My wife and I became reluctant homeschoolers this year. Not the "fully remote" kind of homeschooling, but the "unenroll our kid and go at it alone" kind.
We didn't decide to homeschool for theological reasons. Rachel and I come from evangelical backgrounds, but if we wanted to raise our daughter in a bubble, we wouldn't have moved to Brooklyn four years ago. We didn't decide to homeschool because we had a bad public school experience. We had a great public school experience. Universal Pre-K exceeded all our expectations, as did kindergarten at PS 32.
Quick story about PS 32 – A few days after we found out Emma had been accepted into their gifted and talented program, and several weeks before school started, we attended an informational DOE meeting and coincidentally sat next to Ms. Watson-Adin, the principal of PS 32. After the presentation, we introduced ourselves and told her that we had registered our daughter for PS 32 that morning.
"What's her name?" Ms. Watson-Adin asked.
Our jaws dropped a bit. "How do you know her name?"
"I know all my kids' names," she replied.
"How many kids do you have?"
"About five hundred."
Our respect for Ms. Watson-Adin's dedication to her students has only increased since. We were skeptical of New York public schools before we started – but we had a wonderful experience. They're imperfect, but there was no point between Pre-K and Covid-19 where we thought, "We could do a better job than they're doing."
Hence, our reluctance to pull Emma out.
We're about four weeks into our homeschool experiment, and it's going well enough that I feel some sense of obligation/opportunity to share our story in hopes that it helps other parents navigate the difficult choices to be made this year. That said, I want to acknowledge that we're operating from a privileged position. We have one daughter. She's in first grade. We're expecting our second daughter in November. My wife, Rachel, has been a stay-at-home mom since Emma was born. I work for a software company and have been working from home since March.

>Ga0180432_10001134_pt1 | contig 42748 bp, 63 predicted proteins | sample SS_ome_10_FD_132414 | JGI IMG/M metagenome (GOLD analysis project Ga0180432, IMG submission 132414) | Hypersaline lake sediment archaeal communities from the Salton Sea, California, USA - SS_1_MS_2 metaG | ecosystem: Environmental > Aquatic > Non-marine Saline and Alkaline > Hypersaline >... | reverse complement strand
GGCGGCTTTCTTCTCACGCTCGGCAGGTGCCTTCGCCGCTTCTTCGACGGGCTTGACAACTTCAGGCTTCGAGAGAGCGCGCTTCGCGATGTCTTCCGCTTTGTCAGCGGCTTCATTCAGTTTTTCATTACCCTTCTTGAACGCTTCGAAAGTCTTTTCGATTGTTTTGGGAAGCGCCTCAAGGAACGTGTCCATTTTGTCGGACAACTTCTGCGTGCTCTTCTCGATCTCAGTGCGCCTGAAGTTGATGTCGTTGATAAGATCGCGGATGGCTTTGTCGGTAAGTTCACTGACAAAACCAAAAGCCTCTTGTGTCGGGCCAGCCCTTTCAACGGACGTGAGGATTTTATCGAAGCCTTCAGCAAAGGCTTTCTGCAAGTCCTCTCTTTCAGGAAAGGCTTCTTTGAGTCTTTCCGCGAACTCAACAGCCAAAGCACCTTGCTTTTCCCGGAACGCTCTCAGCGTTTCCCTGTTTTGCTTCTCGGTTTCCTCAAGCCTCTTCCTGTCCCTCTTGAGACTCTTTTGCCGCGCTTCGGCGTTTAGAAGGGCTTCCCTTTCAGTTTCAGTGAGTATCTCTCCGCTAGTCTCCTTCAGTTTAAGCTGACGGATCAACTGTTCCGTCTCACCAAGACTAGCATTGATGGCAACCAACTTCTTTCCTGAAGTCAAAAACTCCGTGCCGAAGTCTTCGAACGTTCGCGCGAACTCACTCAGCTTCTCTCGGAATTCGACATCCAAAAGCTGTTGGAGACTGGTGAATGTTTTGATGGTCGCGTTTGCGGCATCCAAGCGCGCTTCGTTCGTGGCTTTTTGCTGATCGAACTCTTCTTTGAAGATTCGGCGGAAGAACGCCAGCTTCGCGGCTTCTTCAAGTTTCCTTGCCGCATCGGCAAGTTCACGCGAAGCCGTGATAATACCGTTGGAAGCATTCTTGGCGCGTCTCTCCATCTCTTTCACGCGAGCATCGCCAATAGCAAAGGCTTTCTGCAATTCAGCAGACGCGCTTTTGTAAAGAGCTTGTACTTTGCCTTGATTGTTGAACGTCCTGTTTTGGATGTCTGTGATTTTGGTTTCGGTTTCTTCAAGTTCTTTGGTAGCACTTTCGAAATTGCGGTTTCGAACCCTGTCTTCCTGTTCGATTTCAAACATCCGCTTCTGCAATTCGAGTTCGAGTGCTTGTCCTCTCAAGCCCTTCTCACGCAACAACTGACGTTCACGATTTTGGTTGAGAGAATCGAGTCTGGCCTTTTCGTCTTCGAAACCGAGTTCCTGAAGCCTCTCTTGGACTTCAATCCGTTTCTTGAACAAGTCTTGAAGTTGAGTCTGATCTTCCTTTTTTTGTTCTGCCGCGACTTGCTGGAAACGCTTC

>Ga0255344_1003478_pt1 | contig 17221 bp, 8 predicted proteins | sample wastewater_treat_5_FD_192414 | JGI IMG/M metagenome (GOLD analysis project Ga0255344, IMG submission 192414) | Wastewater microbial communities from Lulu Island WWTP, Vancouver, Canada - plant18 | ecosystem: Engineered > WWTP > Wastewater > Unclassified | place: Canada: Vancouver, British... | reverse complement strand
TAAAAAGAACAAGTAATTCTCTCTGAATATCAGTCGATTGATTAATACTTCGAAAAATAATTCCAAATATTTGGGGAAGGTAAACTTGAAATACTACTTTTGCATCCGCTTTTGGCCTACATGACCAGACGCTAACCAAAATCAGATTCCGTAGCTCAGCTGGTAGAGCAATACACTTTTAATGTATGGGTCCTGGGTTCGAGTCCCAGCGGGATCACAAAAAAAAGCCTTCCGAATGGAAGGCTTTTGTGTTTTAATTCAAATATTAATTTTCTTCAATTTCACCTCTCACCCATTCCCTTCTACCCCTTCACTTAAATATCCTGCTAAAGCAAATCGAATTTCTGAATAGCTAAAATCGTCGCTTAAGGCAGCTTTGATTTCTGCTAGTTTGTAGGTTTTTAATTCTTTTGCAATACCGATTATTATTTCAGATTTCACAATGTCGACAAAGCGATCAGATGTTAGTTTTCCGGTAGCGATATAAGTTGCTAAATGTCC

The stars aligned to make homeschooling an easy decision for us. I don't want to imply that everyone else should make the same decision, and I know that a lot of folks simply can't. That said, homeschooling is an interesting alternative to remote learning, and we haven't heard a lot of folks talk about it.
Schools in NYC shutdown on March 16, 2020. April through June, we finished out Kindergarten via remote learning. Ms. Watson-Adin and our teachers and made a heroic effort to make it work, but between five year olds on Zoom and everyone suffering through the onset of a global pandemic, I think it's fair to say remote learning in Spring 2020 was a wash.
Coming into September, we felt we had three choices:
- Hybrid learning. A few days in the building, a few days remote.
- Remote learning. Do public school from home.
- Homeschool. Decouple ourselves from the public school system altogether.
Here's how we evaluated those options, and why we eventually decided to homeschool Emma.
Option 1: Hybrid Learning
The first question to wrestle with was, "Do we feel comfortable sending her into the building?" The answer here was, "No."
Based on our mental model of how Covid-19 spreads – by breathing the same air as an infected person for a prolonged duration – we don't believe teachers and administrators can make the in-class experience safe. Even if they were getting adequate training, funding, and guidance from local and federal government – which they're not – they can't defy physics.
But, even if Emma was somehow immune to Covid-19, I'd be concerned about the learning environment that she'd find at school this year. Teaching public school was hard before the pandemic. Now we're asking teachers and administrators to put their lives at risk to teach under unprecedented conditions. We know that stress and trauma makes it harder for adults to do their job, and makes it harder for kids to do well in school. Schools this year will have a lot of stress and trauma.